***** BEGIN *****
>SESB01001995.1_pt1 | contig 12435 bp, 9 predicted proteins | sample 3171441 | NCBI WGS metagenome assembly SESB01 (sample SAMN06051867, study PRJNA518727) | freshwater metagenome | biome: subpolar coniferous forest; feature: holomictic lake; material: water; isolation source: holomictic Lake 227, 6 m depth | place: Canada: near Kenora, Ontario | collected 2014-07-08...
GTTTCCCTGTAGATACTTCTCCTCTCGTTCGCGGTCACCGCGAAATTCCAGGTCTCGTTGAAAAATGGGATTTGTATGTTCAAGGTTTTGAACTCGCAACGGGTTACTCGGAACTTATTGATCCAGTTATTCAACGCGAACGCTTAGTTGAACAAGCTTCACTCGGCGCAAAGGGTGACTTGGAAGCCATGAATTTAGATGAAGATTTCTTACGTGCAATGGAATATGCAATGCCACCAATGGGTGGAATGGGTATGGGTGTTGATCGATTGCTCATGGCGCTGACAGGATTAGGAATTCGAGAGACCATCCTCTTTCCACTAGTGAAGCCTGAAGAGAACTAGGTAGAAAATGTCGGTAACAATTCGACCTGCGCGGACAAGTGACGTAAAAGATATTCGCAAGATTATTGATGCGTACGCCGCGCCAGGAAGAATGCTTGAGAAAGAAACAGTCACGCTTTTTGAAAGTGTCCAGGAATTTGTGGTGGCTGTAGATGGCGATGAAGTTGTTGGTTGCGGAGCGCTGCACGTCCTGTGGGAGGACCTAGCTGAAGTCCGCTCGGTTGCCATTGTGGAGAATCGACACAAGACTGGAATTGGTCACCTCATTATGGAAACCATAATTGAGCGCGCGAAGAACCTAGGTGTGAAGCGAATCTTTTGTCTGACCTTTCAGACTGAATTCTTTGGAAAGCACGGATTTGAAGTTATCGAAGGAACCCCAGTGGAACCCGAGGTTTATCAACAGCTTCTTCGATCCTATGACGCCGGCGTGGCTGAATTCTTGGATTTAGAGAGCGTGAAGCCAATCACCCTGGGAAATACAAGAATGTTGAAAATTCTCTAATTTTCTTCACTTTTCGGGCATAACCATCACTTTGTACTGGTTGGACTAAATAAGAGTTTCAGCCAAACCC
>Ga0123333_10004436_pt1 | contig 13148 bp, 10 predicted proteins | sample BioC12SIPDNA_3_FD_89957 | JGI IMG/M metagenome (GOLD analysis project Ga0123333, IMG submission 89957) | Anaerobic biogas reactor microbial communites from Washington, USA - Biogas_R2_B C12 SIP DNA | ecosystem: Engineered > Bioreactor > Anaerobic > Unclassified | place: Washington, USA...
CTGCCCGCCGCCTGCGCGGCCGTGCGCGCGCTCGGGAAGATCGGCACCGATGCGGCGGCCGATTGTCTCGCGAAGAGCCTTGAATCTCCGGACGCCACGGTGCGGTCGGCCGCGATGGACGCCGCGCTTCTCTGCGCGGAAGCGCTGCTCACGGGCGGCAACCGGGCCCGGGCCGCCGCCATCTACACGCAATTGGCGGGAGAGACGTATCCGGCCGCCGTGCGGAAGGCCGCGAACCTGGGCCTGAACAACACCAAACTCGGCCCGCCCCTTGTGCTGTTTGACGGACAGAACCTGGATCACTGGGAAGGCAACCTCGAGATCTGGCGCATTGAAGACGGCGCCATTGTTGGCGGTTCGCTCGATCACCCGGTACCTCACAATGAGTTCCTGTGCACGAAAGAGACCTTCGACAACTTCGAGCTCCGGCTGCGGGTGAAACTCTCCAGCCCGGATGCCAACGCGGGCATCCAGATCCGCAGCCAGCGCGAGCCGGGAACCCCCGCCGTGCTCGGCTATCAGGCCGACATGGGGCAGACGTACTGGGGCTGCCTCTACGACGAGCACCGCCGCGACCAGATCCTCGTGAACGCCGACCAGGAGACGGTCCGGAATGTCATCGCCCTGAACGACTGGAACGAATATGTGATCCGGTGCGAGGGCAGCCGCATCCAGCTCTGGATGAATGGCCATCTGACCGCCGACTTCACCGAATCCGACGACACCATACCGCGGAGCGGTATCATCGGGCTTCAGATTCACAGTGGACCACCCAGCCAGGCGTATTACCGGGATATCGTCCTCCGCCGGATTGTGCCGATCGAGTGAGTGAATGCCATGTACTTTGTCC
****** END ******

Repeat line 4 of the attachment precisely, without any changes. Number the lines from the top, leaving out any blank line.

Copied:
CTGCCCGCCGCCTGCGCGGCCGTGCGCGCGCTCGGGAAGATCGGCACCGATGCGGCGGCCGATTGTCTCGCGAAGAGCCTTGAATCTCCGGACGCCACGGTGCGGTCGGCCGCGATGGACGCCGCGCTTCTCTGCGCGGAAGCGCTGCTCACGGGCGGCAACCGGGCCCGGGCCGCCGCCATCTACACGCAATTGGCGGGAGAGACGTATCCGGCCGCCGTGCGGAAGGCCGCGAACCTGGGCCTGAACAACACCAAACTCGGCCCGCCCCTTGTGCTGTTTGACGGACAGAACCTGGATCACTGGGAAGGCAACCTCGAGATCTGGCGCATTGAAGACGGCGCCATTGTTGGCGGTTCGCTCGATCACCCGGTACCTCACAATGAGTTCCTGTGCACGAAAGAGACCTTCGACAACTTCGAGCTCCGGCTGCGGGTGAAACTCTCCAGCCCGGATGCCAACGCGGGCATCCAGATCCGCAGCCAGCGCGAGCCGGGAACCCCCGCCGTGCTCGGCTATCAGGCCGACATGGGGCAGACGTACTGGGGCTGCCTCTACGACGAGCACCGCCGCGACCAGATCCTCGTGAACGCCGACCAGGAGACGGTCCGGAATGTCATCGCCCTGAACGACTGGAACGAATATGTGATCCGGTGCGAGGGCAGCCGCATCCAGCTCTGGATGAATGGCCATCTGACCGCCGACTTCACCGAATCCGACGACACCATACCGCGGAGCGGTATCATCGGGCTTCAGATTCACAGTGGACCACCCAGCCAGGCGTATTACCGGGATATCGTCCTCCGCCGGATTGTGCCGATCGAGTGAGTGAATGCCATGTACTTTGTCC